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The Ground Shots Podcast

Aug 26, 2020

This episode of the Ground Shots Podcast features a conversation with the potter and artist John Mahkewa, Hopi-Tewa elder currently living in Yuma, Arizona.


John and I met a few years ago at the Buckeye Gathering, an ancestral skills gathering that usually occurs in the Spring in Concow, California. Since this gathering where I met John and took his pottery class, the Buckeye Gathering has been on sabbatical, due to the Paradise fire and the Covid-19 pandemic.


I decided to take John’s class at this gathering because I wanted to focus on one craft for the week, and I had been introduced to land-based pottery from my friend Erin Fahey, who is pictured in this podcast episode’s main photo. She spoke highly of John, having met him the year before at the gathering and offered to process his clay for him a year in advance because of a recent stroke he had had. Taking his class was a fruitful experience of immense patience and fulfillment.


At first, the gathering was rainy, and there were a lot of folks who showed up for John’s class, it was hard to get individual attention while working with the clay we the been given. The weather affects everything with pottery. Rainy weather makes it act differently - makes it dry slower and more likely to crack, at the same time, drying a hand pinched pot in the direct sun will also make it crack. John told stories and reminded us that our mindset affects our pots. They were children we had to nurture. Each day the class got smaller as folks got distracted by shorter and more instantly fulfilling classes. As those who stayed dedicated to the process stuck it out, we got more individual attention and feedback from John about how we were working the clay. We made ultra small pots, partly because of the weather, partly because of John’s advice to start small as it is less likely to crack and dries faster. Our goal was to pit fire the pots by the end of the week, and the variable weather made it uncertain if it would be successful.

By the end of the week there were less than 10 of us dedicated students showing up to John’s class, not that it wasn’t a good class, but because often at these skill-share gatherings folks feel FOMO for not trying to dip their fingers in everything and distraction is a reality. During these last few days, John told a lot of stories about his life growing up with his grandmother as a mentor, being hospitalized for polio, being put in a school and being away from his family, his dreams of his grandmother and various saint figures, his time in the military, his death experience(which he talks about a little on the podcast), his work as an adult re-finding his craft and seeing the goodness in humanity.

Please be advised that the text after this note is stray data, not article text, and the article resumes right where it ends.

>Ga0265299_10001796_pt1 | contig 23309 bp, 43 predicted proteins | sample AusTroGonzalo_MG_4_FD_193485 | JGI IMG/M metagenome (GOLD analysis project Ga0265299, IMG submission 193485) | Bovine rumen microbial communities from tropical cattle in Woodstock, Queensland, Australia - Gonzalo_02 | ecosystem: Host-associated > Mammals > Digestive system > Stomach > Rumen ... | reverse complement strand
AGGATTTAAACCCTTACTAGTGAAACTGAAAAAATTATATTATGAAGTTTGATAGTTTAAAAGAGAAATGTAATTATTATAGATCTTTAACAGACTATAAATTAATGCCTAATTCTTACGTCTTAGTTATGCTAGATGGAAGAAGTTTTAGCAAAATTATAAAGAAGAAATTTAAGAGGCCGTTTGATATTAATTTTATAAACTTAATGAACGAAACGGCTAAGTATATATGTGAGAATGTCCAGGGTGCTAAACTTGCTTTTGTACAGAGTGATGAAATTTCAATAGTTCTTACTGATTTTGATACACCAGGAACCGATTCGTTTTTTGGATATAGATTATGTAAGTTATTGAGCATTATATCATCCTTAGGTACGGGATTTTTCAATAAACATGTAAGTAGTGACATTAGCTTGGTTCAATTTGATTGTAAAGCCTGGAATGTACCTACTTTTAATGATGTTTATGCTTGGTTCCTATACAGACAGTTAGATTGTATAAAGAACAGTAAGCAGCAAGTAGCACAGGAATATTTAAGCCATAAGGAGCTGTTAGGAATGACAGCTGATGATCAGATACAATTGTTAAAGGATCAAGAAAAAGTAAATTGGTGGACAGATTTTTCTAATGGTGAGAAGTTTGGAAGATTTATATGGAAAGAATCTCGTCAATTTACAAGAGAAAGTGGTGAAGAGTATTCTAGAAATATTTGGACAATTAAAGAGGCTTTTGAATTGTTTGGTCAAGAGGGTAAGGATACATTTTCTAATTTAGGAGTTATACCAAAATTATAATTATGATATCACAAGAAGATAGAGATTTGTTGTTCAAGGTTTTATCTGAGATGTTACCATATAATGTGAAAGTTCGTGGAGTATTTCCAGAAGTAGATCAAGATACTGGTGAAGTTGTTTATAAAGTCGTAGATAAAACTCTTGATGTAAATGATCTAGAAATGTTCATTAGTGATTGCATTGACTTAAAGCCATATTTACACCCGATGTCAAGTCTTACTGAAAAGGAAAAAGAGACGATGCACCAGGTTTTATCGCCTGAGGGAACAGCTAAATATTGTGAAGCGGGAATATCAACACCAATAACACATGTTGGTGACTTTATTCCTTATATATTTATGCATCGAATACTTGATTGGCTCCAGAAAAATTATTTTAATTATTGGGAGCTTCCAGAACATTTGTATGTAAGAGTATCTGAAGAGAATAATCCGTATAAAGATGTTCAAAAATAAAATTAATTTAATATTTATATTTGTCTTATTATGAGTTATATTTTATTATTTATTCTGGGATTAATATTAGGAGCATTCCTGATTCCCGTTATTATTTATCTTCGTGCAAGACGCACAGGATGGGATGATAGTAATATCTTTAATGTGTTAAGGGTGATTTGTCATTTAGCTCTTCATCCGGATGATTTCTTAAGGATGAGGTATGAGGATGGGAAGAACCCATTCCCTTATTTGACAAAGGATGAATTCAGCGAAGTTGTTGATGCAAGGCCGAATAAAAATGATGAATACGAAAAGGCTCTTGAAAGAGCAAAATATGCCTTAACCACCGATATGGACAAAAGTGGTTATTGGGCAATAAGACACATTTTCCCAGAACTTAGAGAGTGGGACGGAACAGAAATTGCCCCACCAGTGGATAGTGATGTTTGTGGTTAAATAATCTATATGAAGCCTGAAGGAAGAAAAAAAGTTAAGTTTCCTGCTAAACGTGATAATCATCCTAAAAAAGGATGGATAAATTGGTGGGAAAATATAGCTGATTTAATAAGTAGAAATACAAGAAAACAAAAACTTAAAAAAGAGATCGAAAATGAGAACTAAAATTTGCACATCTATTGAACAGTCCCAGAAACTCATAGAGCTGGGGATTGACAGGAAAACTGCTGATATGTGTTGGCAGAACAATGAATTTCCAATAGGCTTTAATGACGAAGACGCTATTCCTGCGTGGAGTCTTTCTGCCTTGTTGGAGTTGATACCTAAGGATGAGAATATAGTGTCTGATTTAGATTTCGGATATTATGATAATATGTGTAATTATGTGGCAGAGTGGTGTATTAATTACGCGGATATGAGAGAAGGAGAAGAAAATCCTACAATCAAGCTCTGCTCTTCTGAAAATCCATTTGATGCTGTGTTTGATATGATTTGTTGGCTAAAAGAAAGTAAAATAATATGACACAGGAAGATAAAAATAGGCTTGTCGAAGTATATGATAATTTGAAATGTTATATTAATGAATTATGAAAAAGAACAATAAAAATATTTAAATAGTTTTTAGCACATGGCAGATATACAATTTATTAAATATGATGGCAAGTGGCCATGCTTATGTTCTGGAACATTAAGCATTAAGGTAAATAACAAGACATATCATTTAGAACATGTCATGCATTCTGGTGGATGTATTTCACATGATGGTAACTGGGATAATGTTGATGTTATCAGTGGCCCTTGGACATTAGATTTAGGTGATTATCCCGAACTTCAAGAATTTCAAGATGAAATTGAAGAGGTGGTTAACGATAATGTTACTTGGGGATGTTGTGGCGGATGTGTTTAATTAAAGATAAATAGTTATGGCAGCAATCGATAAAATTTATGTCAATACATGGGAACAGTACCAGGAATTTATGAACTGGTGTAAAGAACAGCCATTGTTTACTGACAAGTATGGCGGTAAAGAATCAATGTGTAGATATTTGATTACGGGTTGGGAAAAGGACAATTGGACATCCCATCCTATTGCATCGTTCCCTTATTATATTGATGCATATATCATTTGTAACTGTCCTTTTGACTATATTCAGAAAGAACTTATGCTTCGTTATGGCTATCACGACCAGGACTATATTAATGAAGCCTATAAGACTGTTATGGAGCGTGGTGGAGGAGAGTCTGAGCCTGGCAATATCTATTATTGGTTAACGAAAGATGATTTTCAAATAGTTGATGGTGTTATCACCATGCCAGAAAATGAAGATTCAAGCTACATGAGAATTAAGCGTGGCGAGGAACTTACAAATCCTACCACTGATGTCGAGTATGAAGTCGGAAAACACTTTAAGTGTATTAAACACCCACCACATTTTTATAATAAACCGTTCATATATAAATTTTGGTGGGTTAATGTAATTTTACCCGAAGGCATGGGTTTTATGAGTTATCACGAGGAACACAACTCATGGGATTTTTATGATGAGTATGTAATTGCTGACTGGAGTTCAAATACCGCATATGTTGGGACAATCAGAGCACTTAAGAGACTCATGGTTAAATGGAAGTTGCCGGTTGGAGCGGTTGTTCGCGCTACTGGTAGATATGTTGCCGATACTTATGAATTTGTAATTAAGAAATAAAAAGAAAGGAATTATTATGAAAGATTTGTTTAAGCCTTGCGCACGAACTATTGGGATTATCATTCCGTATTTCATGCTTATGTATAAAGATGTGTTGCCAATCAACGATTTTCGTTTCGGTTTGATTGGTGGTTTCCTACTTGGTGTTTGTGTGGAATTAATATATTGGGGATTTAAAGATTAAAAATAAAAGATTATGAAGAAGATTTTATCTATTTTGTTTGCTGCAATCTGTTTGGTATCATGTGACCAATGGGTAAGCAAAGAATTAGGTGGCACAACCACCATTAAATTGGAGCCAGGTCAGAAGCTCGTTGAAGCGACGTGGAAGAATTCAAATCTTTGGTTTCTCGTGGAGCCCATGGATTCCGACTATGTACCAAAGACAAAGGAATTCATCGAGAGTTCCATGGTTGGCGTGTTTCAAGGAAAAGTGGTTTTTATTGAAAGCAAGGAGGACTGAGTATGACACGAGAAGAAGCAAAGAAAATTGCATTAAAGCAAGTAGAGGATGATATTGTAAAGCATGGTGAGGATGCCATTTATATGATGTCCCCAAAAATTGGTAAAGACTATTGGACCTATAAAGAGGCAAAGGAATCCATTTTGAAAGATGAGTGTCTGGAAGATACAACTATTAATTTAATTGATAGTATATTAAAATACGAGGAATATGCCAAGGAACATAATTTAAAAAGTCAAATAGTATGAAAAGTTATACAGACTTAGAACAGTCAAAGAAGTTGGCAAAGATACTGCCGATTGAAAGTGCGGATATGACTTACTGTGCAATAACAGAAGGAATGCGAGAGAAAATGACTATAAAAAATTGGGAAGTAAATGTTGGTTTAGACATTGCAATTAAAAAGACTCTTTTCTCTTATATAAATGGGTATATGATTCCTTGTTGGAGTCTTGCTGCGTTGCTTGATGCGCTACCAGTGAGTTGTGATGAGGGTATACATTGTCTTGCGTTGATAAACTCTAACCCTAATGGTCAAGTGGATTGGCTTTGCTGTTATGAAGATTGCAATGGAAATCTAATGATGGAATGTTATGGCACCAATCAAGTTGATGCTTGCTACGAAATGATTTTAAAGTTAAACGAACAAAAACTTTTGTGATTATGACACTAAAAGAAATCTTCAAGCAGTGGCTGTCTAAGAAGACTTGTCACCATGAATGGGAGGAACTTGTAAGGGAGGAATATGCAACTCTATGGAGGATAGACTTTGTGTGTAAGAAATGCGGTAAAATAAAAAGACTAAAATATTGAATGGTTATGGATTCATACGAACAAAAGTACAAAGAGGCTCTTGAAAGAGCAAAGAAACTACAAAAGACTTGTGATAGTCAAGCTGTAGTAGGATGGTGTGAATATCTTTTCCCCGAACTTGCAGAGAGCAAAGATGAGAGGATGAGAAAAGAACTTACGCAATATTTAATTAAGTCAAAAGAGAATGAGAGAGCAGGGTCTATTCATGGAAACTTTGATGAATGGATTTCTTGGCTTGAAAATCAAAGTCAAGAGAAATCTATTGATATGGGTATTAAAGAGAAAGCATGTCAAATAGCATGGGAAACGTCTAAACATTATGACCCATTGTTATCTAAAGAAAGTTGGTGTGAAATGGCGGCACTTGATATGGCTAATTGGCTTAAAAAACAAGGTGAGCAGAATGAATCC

I did some recordings of John at the gathering that are not a part of this episode, but maybe at some point the combination of his teachings and the in-person interview will come out on the podcast. Ever since this meeting several years ago, John and I have been in conversation about continuing our recordings of his stories. I was attached to meeting again in person, but due to Covid-19, I have let go of that for the moment. Our elders are here for us to cherish, and they can go in an instant. Not to say that John is ill or anything, he is very vibrant. Covid-19 has reminded me that older folks are more vulnerable, and their stories go with them when they go. I appreciate John’s perspective from our time being Facebook friends since this meeting at Buckeye, and have kept it in my mind to continue to capture his stories. This interview is a Facebook call we did in June that touches on some of the stories John shared a few years ago when I met him. I hope in the future we continue to record stories of his for the podcast as he has a lot to share.


In this episode with John Mahkewa, we talk about:


John’s experiences as a young child hanging out with his grandmother Grace Chapella, who was an acclaimed potter, and some things he learned from her, how she used clay to tell stories


John speaks to his death experience in a Jewish hospital after a heart attack over 20 years ago, and how this experience changed his perspective on the world, and reinvoked his interest in clay


John speaks to clay as a teacher, and how he processes the clay by hand with no electric machines and tools


the DNA connection between clay and humans


John reaching out into new art-forms, and branching beyond traditional techniques in recent years


Some wisdom from John about his perspective on the Covid-19 pandemic, recent protests and riots


some of John's writing projects in the works


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Theme music: 'Sweat and Splinters' by Mother Marrow

Interstitial music: ‘Little Flower’ by West of Roan

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Hosted by: Kelly Moody

Produced by: Kelly Moody and Opia Creative